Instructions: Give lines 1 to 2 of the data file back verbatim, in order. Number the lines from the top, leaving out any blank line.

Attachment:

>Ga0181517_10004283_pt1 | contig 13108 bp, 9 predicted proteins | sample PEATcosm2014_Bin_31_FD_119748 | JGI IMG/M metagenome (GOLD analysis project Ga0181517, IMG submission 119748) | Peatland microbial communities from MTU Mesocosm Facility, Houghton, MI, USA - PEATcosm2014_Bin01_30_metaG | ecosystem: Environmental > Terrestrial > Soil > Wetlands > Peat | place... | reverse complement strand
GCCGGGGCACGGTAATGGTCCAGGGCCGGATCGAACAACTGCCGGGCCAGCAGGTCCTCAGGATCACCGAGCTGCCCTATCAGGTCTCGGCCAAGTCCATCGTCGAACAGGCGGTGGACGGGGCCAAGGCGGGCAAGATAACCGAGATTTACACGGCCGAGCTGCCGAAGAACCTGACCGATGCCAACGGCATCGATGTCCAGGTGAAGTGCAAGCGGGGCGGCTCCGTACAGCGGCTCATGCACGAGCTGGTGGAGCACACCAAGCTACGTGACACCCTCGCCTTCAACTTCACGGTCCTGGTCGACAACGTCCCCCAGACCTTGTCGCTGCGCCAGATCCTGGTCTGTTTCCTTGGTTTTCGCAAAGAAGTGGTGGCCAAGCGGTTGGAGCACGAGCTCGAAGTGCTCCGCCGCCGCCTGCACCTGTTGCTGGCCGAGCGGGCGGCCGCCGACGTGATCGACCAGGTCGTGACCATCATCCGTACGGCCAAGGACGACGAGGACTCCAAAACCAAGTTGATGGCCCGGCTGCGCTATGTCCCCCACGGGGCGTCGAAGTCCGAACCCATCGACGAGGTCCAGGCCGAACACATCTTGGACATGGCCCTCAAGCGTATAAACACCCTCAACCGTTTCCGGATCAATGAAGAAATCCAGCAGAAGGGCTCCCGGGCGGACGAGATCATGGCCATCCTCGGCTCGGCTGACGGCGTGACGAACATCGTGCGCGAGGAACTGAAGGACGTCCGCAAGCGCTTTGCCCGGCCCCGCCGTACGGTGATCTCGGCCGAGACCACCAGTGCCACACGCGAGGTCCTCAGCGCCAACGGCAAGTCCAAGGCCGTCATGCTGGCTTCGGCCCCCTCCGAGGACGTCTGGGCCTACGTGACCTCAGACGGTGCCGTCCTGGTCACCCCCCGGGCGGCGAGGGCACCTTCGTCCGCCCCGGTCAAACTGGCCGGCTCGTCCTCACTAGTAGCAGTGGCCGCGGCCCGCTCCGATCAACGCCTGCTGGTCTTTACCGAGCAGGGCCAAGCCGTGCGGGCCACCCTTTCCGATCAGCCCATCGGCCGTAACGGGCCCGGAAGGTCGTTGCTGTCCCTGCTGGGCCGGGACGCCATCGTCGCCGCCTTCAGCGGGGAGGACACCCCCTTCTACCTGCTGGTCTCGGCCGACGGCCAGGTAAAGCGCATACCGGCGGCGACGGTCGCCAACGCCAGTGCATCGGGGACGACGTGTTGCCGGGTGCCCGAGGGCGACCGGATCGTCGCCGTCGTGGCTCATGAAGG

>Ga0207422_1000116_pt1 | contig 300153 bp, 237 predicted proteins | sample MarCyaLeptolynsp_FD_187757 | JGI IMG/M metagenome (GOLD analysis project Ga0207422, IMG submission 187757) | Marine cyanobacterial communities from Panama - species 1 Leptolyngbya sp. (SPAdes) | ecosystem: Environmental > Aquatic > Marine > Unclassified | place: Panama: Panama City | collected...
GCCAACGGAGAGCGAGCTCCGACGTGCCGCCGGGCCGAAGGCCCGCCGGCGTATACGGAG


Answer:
>Ga0181517_10004283_pt1 | contig 13108 bp, 9 predicted proteins | sample PEATcosm2014_Bin_31_FD_119748 | JGI IMG/M metagenome (GOLD analysis project Ga0181517, IMG submission 119748) | Peatland microbial communities from MTU Mesocosm Facility, Houghton, MI, USA - PEATcosm2014_Bin01_30_metaG | ecosystem: Environmental > Terrestrial > Soil > Wetlands > Peat | place... | reverse complement strand
GCCGGGGCACGGTAATGGTCCAGGGCCGGATCGAACAACTGCCGGGCCAGCAGGTCCTCAGGATCACCGAGCTGCCCTATCAGGTCTCGGCCAAGTCCATCGTCGAACAGGCGGTGGACGGGGCCAAGGCGGGCAAGATAACCGAGATTTACACGGCCGAGCTGCCGAAGAACCTGACCGATGCCAACGGCATCGATGTCCAGGTGAAGTGCAAGCGGGGCGGCTCCGTACAGCGGCTCATGCACGAGCTGGTGGAGCACACCAAGCTACGTGACACCCTCGCCTTCAACTTCACGGTCCTGGTCGACAACGTCCCCCAGACCTTGTCGCTGCGCCAGATCCTGGTCTGTTTCCTTGGTTTTCGCAAAGAAGTGGTGGCCAAGCGGTTGGAGCACGAGCTCGAAGTGCTCCGCCGCCGCCTGCACCTGTTGCTGGCCGAGCGGGCGGCCGCCGACGTGATCGACCAGGTCGTGACCATCATCCGTACGGCCAAGGACGACGAGGACTCCAAAACCAAGTTGATGGCCCGGCTGCGCTATGTCCCCCACGGGGCGTCGAAGTCCGAACCCATCGACGAGGTCCAGGCCGAACACATCTTGGACATGGCCCTCAAGCGTATAAACACCCTCAACCGTTTCCGGATCAATGAAGAAATCCAGCAGAAGGGCTCCCGGGCGGACGAGATCATGGCCATCCTCGGCTCGGCTGACGGCGTGACGAACATCGTGCGCGAGGAACTGAAGGACGTCCGCAAGCGCTTTGCCCGGCCCCGCCGTACGGTGATCTCGGCCGAGACCACCAGTGCCACACGCGAGGTCCTCAGCGCCAACGGCAAGTCCAAGGCCGTCATGCTGGCTTCGGCCCCCTCCGAGGACGTCTGGGCCTACGTGACCTCAGACGGTGCCGTCCTGGTCACCCCCCGGGCGGCGAGGGCACCTTCGTCCGCCCCGGTCAAACTGGCCGGCTCGTCCTCACTAGTAGCAGTGGCCGCGGCCCGCTCCGATCAACGCCTGCTGGTCTTTACCGAGCAGGGCCAAGCCGTGCGGGCCACCCTTTCCGATCAGCCCATCGGCCGTAACGGGCCCGGAAGGTCGTTGCTGTCCCTGCTGGGCCGGGACGCCATCGTCGCCGCCTTCAGCGGGGAGGACACCCCCTTCTACCTGCTGGTCTCGGCCGACGGCCAGGTAAAGCGCATACCGGCGGCGACGGTCGCCAACGCCAGTGCATCGGGGACGACGTGTTGCCGGGTGCCCGAGGGCGACCGGATCGTCGCCGTCGTGGCTCATGAAGG